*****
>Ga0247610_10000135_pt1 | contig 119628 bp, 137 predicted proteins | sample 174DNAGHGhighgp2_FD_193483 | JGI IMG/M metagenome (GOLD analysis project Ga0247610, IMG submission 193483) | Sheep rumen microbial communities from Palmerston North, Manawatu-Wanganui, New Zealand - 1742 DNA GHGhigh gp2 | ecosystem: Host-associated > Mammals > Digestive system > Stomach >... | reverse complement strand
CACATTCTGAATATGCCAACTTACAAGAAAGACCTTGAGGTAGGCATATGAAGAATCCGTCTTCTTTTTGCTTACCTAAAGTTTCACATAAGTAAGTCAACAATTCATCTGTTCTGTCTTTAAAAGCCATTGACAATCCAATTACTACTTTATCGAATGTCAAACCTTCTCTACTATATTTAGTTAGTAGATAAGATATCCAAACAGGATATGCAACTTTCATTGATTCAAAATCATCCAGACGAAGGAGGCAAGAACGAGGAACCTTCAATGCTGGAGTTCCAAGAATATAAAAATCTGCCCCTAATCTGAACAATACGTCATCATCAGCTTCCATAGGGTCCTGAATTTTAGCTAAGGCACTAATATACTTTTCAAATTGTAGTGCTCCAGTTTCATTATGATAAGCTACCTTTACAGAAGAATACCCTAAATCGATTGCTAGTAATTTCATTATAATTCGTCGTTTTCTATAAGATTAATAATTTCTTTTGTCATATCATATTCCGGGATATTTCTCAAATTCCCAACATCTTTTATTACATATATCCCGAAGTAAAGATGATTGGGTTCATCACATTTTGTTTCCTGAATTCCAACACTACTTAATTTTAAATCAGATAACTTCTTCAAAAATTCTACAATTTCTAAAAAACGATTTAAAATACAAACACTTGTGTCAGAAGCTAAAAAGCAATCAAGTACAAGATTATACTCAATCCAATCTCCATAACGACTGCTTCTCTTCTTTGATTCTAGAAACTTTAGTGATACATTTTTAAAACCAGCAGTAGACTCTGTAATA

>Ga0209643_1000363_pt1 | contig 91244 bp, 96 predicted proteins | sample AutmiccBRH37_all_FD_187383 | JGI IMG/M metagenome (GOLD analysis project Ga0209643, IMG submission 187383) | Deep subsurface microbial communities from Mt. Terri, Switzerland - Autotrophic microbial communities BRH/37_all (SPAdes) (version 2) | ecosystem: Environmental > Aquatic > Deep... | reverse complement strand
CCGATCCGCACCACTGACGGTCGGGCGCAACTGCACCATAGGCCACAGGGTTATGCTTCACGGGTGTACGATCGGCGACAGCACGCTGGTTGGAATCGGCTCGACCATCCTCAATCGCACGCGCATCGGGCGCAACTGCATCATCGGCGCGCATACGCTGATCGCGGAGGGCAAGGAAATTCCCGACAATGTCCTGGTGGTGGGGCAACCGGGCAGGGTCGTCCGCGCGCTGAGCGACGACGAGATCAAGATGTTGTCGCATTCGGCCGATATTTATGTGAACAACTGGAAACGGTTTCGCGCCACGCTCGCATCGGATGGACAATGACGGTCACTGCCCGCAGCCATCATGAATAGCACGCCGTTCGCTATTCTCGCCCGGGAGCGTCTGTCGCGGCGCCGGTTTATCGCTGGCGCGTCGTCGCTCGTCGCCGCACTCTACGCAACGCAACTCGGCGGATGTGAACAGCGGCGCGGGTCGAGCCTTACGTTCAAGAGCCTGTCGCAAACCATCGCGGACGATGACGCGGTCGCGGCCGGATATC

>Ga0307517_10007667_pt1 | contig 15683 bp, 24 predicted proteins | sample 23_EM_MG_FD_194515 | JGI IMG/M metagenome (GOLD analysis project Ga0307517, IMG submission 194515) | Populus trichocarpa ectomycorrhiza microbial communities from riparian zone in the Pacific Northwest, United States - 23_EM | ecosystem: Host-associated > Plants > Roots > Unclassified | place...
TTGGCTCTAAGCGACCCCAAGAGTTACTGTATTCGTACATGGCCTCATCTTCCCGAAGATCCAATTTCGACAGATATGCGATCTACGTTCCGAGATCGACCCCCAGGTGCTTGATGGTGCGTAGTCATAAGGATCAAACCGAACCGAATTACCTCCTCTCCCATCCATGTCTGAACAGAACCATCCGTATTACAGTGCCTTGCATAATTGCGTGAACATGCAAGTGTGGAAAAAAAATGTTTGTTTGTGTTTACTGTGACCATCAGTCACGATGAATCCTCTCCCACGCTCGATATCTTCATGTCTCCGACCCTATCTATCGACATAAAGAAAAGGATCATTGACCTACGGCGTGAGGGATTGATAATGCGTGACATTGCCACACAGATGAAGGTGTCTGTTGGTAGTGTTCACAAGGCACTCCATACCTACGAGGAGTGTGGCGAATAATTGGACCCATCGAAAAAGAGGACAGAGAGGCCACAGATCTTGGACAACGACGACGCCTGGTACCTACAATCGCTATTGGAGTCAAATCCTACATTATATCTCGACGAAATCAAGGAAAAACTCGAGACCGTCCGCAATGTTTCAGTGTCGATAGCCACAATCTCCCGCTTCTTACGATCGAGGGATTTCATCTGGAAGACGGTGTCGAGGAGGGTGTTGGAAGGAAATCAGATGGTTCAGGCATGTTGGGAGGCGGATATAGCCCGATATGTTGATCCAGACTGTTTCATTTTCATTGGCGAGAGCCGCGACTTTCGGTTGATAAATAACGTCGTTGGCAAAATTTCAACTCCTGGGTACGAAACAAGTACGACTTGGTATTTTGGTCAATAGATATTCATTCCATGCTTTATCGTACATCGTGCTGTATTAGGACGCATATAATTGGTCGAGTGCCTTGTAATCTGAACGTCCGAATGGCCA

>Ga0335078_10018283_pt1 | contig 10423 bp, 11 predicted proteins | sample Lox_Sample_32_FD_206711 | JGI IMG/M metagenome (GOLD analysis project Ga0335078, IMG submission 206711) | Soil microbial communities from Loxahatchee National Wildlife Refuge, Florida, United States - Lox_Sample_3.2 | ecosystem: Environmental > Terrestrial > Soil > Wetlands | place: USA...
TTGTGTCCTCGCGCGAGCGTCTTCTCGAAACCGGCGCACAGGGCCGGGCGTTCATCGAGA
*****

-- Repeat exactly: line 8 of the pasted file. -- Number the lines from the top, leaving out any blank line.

TTGTGTCCTCGCGCGAGCGTCTTCTCGAAACCGGCGCACAGGGCCGGGCGTTCATCGAGA